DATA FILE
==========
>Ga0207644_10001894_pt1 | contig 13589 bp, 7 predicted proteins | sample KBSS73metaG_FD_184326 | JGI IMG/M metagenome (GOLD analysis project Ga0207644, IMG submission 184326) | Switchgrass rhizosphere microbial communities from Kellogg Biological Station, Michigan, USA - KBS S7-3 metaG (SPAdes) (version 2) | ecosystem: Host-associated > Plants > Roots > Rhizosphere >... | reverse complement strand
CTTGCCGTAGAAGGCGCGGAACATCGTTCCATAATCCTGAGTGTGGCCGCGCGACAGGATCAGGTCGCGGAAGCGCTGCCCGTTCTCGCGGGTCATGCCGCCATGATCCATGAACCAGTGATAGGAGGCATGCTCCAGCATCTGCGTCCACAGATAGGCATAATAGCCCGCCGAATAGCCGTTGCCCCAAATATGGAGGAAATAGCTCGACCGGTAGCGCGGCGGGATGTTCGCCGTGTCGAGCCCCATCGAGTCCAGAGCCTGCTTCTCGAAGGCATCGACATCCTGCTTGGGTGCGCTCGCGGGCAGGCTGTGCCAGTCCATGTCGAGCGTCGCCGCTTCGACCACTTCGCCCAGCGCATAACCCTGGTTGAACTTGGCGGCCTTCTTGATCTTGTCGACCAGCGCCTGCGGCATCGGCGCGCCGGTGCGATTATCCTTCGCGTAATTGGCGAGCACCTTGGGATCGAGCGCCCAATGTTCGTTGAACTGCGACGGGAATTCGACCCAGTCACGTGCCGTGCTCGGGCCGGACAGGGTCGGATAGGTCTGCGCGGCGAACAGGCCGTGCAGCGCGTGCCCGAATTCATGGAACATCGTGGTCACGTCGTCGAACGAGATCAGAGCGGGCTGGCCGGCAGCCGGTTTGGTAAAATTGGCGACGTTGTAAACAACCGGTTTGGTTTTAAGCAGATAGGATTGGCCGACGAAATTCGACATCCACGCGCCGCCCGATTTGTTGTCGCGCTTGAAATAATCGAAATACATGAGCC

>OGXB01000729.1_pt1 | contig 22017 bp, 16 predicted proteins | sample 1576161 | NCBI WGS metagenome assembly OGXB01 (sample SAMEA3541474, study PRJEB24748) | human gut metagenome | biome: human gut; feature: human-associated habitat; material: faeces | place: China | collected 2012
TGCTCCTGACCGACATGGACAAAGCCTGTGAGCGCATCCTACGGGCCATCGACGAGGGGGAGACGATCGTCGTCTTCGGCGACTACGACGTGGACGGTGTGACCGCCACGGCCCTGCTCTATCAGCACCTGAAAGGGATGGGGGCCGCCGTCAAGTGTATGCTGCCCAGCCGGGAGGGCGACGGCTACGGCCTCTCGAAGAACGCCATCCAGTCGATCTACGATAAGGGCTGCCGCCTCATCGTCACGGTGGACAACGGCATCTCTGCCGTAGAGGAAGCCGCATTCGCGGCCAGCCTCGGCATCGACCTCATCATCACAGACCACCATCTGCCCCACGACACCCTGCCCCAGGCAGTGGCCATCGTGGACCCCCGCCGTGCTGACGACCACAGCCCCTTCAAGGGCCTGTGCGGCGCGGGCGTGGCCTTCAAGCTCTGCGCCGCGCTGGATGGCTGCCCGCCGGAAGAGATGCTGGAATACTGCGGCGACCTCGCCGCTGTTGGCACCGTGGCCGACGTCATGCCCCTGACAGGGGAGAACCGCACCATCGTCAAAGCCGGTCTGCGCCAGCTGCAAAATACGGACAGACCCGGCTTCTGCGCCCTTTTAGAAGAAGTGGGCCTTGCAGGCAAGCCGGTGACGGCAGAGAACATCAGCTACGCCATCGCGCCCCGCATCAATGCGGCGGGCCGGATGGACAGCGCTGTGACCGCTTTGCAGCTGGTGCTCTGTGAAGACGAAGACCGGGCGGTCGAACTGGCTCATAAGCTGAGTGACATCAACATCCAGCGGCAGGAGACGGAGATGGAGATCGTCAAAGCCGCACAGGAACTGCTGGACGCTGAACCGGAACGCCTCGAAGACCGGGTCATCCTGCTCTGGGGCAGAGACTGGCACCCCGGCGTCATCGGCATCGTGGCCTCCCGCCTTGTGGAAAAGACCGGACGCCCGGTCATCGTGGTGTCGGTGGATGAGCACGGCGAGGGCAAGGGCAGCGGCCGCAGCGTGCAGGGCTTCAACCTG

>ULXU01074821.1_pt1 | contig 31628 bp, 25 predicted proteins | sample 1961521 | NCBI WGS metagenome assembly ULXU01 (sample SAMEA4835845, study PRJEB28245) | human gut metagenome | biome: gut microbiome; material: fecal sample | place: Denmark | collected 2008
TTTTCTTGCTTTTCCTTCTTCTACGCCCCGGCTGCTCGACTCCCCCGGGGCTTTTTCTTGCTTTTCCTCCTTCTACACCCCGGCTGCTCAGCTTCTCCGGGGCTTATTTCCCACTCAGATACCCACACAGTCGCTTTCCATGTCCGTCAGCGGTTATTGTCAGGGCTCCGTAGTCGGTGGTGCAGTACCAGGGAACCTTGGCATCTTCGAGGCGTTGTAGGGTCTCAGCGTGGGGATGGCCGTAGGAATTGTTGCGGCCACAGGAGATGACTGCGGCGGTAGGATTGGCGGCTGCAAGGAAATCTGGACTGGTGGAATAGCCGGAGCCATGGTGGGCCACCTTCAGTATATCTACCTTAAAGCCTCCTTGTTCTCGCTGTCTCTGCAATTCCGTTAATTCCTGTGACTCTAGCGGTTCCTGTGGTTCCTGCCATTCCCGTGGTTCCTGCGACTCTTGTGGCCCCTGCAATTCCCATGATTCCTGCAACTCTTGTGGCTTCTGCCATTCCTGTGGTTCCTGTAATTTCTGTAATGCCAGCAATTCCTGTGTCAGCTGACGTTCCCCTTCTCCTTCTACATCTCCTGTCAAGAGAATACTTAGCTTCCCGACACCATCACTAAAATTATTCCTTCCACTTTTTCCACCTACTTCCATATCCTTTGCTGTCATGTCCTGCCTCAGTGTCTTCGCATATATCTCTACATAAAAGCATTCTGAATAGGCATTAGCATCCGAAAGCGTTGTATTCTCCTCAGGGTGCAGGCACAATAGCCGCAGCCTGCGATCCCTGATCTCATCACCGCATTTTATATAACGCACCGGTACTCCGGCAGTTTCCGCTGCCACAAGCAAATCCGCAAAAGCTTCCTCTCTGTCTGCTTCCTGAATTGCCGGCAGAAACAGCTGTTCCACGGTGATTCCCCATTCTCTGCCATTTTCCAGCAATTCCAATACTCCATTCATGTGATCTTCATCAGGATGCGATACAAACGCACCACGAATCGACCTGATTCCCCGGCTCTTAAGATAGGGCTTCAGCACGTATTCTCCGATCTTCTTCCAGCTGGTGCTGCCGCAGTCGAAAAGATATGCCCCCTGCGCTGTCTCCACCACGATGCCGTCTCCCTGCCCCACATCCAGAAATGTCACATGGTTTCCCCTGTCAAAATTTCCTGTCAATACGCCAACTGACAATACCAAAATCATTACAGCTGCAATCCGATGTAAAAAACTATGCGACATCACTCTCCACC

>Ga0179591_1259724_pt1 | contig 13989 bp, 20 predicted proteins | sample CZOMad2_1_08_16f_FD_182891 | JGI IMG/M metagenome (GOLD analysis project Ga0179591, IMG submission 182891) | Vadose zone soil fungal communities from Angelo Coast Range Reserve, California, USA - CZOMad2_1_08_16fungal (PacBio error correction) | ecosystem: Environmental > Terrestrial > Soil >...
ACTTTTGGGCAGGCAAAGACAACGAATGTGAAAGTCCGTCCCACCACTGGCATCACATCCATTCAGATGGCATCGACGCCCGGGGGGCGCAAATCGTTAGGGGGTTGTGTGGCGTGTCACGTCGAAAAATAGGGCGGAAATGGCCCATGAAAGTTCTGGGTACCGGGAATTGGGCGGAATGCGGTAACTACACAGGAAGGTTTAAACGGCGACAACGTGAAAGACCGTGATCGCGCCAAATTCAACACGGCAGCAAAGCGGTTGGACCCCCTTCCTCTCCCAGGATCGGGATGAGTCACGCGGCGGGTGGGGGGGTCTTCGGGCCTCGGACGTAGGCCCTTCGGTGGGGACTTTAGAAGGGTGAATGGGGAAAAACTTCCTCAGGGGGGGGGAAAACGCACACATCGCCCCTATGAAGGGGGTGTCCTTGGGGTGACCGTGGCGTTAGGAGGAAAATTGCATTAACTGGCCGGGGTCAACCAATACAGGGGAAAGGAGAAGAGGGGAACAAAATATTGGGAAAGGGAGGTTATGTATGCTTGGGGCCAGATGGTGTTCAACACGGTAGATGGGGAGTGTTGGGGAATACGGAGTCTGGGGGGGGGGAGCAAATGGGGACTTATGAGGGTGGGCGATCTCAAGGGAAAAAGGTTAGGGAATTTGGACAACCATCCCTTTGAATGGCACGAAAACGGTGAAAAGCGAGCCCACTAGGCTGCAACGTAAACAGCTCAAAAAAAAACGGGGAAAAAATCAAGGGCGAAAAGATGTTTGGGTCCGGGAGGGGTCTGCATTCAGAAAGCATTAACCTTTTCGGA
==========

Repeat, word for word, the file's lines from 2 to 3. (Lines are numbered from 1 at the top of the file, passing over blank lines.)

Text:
CTTGCCGTAGAAGGCGCGGAACATCGTTCCATAATCCTGAGTGTGGCCGCGCGACAGGATCAGGTCGCGGAAGCGCTGCCCGTTCTCGCGGGTCATGCCGCCATGATCCATGAACCAGTGATAGGAGGCATGCTCCAGCATCTGCGTCCACAGATAGGCATAATAGCCCGCCGAATAGCCGTTGCCCCAAATATGGAGGAAATAGCTCGACCGGTAGCGCGGCGGGATGTTCGCCGTGTCGAGCCCCATCGAGTCCAGAGCCTGCTTCTCGAAGGCATCGACATCCTGCTTGGGTGCGCTCGCGGGCAGGCTGTGCCAGTCCATGTCGAGCGTCGCCGCTTCGACCACTTCGCCCAGCGCATAACCCTGGTTGAACTTGGCGGCCTTCTTGATCTTGTCGACCAGCGCCTGCGGCATCGGCGCGCCGGTGCGATTATCCTTCGCGTAATTGGCGAGCACCTTGGGATCGAGCGCCCAATGTTCGTTGAACTGCGACGGGAATTCGACCCAGTCACGTGCCGTGCTCGGGCCGGACAGGGTCGGATAGGTCTGCGCGGCGAACAGGCCGTGCAGCGCGTGCCCGAATTCATGGAACATCGTGGTCACGTCGTCGAACGAGATCAGAGCGGGCTGGCCGGCAGCCGGTTTGGTAAAATTGGCGACGTTGTAAACAACCGGTTTGGTTTTAAGCAGATAGGATTGGCCGACGAAATTCGACATCCACGCGCCGCCCGATTTGTTGTCGCGCTTGAAATAATCGAAATACATGAGCC

>OGXB01000729.1_pt1 | contig 22017 bp, 16 predicted proteins | sample 1576161 | NCBI WGS metagenome assembly OGXB01 (sample SAMEA3541474, study PRJEB24748) | human gut metagenome | biome: human gut; feature: human-associated habitat; material: faeces | place: China | collected 2012